exemption. Thus, for example, if a creditor originated 90 first-lien 
higher-priced mortgage loans during 2010, the creditor meets this 
condition for an exemption in 2011 if at least 46 of those loans are 
secured

[[Page 11628]]

by properties located in one or more counties that are on the 
Board's list for 2010.
    ii. The creditor and its affiliates together extended and 
serviced 100 or fewer first-lien mortgage loans during either of the 
preceding two calendar years. Thus, a creditor becomes ineligible 
for the exemption if it exceeds the threshold for two consecutive 
calendar years. For example, if a creditor extends and retains the 
servicing rights to 100 first-lien mortgage loans in 2008 and then 
110 in each of 2009 and 2010, the creditor must comply with Sec.  
226.45(b)(1) beginning in 2011. On the other hand, if the same 
creditor extended and retained the servicing rights to only 100 
first-lien mortgage loans in 2010, it would remain eligible for the 
exemption in 2011 notwithstanding its 110 originations in 2009, 
assuming it continues to satisfy the other conditions of Sec.  
226.45(b)(2)(iii).
    iii. The creditor, or its affiliate, does not maintain an escrow 
account for any mortgage loan being serviced by the creditor or its 
affiliate at the time the transaction is consummated. Thus, the 
exemption applies, provided the other conditions of Sec.  
226.45(b)(2)(iii) are satisfied, even if the creditor previously 
maintained escrow accounts for mortgage loans, provided it no longer 
maintains any such accounts. Once a creditor or its affiliate begins 
escrowing for loans currently serviced, however, the creditor and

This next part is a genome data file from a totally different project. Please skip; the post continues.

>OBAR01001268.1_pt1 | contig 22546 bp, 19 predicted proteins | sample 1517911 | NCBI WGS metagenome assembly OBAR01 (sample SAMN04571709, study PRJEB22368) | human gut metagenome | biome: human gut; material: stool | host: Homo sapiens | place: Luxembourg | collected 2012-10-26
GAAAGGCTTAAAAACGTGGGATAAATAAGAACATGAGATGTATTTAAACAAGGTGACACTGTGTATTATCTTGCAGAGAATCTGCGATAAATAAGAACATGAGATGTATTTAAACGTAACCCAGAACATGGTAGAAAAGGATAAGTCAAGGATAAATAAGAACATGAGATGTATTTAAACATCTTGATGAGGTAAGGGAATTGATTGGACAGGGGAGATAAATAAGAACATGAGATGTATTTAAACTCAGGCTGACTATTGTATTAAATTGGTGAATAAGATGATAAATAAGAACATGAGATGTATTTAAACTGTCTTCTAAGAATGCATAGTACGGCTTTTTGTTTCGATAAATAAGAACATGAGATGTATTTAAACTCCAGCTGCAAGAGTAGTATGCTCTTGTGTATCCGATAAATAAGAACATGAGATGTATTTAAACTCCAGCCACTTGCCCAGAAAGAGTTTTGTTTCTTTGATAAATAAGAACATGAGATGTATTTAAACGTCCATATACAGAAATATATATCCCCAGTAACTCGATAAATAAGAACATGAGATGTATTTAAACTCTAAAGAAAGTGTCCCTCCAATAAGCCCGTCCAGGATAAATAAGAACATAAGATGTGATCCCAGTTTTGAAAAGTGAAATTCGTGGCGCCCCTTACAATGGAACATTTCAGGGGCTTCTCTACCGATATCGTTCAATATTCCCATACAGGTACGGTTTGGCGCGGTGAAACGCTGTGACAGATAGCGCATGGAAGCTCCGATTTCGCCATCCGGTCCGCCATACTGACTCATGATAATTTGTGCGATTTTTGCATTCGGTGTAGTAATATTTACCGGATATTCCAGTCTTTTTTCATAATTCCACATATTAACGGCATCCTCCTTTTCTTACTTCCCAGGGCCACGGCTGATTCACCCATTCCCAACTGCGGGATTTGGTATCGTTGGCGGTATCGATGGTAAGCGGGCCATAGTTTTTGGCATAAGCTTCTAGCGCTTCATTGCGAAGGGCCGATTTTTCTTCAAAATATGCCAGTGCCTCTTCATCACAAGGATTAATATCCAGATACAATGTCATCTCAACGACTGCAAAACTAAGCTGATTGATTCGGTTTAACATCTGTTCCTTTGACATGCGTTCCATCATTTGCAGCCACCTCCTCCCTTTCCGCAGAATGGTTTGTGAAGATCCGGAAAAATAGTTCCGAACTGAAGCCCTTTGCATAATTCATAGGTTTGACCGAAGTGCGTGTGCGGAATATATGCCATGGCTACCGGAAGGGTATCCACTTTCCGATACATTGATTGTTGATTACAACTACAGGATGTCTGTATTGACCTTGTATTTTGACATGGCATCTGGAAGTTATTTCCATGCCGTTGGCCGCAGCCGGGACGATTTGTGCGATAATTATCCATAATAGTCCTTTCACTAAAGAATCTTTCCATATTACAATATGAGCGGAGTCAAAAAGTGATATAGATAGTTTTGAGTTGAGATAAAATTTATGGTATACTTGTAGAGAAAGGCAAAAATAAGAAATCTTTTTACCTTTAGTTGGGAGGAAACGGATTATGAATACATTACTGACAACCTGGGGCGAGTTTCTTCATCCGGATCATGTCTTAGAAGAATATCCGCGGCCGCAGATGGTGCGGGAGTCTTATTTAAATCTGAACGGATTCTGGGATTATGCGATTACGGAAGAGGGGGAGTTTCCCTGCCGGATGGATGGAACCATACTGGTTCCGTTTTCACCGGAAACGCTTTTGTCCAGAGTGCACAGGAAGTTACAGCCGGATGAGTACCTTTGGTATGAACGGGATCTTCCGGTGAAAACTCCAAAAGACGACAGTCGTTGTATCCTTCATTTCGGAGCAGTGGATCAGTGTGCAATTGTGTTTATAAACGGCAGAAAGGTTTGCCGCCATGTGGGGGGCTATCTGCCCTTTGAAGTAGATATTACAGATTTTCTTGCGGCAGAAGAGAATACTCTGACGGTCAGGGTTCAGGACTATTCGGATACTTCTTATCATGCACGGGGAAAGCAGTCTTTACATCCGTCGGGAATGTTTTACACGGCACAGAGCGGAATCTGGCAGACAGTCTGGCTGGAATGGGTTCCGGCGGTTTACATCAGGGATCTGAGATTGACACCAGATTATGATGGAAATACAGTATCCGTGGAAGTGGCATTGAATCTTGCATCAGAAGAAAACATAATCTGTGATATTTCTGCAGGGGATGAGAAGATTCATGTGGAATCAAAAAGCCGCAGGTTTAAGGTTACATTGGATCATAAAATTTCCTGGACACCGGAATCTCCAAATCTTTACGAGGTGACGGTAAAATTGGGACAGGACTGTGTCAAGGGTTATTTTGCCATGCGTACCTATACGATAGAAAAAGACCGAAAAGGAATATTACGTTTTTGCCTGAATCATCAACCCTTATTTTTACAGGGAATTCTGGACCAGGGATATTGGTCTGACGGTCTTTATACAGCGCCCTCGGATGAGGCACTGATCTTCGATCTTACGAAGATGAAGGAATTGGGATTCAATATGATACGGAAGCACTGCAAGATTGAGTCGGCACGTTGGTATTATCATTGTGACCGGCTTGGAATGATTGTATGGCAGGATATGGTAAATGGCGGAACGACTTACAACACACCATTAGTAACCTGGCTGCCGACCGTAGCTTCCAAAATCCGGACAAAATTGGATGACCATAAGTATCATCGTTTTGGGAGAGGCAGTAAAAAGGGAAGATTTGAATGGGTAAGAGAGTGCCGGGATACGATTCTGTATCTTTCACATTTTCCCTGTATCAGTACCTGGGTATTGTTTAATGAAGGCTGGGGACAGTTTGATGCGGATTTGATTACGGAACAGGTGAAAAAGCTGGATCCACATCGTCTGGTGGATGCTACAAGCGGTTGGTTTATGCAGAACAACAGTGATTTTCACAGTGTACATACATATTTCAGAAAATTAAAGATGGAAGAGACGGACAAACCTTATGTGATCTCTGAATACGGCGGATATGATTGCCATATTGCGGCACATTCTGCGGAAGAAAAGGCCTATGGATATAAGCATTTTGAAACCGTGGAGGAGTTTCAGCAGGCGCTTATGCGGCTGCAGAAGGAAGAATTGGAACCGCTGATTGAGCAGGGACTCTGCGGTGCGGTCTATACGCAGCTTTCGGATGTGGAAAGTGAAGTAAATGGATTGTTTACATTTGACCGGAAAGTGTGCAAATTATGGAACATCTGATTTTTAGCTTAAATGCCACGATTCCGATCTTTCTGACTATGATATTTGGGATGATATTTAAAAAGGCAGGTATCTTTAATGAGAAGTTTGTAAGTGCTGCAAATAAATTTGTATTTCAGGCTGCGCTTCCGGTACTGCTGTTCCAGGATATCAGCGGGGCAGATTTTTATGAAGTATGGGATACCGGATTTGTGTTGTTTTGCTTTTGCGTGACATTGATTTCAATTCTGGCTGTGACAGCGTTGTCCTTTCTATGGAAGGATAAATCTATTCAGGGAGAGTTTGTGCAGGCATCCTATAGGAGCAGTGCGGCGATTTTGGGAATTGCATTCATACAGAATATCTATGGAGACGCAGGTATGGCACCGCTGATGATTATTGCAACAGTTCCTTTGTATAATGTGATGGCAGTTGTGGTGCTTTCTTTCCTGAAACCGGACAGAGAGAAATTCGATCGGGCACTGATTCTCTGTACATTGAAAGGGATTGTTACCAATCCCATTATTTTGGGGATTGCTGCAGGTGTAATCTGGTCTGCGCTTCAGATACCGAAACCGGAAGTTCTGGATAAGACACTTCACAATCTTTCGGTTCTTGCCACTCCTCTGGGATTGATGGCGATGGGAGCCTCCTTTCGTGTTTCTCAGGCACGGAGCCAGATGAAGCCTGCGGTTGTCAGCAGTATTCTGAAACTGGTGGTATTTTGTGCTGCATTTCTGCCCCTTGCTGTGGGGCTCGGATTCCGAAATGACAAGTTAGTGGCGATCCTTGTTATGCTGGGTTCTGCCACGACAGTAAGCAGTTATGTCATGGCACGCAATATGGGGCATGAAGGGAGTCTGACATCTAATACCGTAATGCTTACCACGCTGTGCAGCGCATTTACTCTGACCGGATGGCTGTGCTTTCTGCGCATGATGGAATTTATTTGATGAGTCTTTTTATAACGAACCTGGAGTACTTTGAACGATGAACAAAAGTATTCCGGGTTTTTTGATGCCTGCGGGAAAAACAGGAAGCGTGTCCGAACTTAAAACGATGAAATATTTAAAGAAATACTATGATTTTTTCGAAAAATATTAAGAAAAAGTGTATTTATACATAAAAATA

its affiliate become ineligible for the exemption in Sec.  
226.45(b)(2)(iii) on higher-priced mortgage loans they make 
thereafter. Thus, as long as a creditor (or its affiliate) services 
and maintains escrow accounts for any mortgage loans, the creditor 
will not be eligible for the exemption for any higher-priced 
mortgage loan it may make. For purposes of Sec.  226.45(b)(2)(iii), 
a creditor or its affiliate ``maintains'' an escrow account only if 
it services a mortgage loan for which an escrow account has been 
established at least through the due date of the second periodic 
payment under the terms of the legal obligation.
    Paragraph 45(b)(2)(iv).
    1. Requirements for ``rural or underserved'' status. A county is 
considered ``rural or underserved'' for purposes of Sec.  
226.45(b)(2)(iii)(A) if it satisfies either of the two tests in 
Sec.  226.45(b)(2)(iv). The Board applies both tests to each county 
in the United States and, if a county satisfies either test, 
includes that county on the annual list of ``rural or underserved'' 
counties. The Board publishes on its public Web site the applicable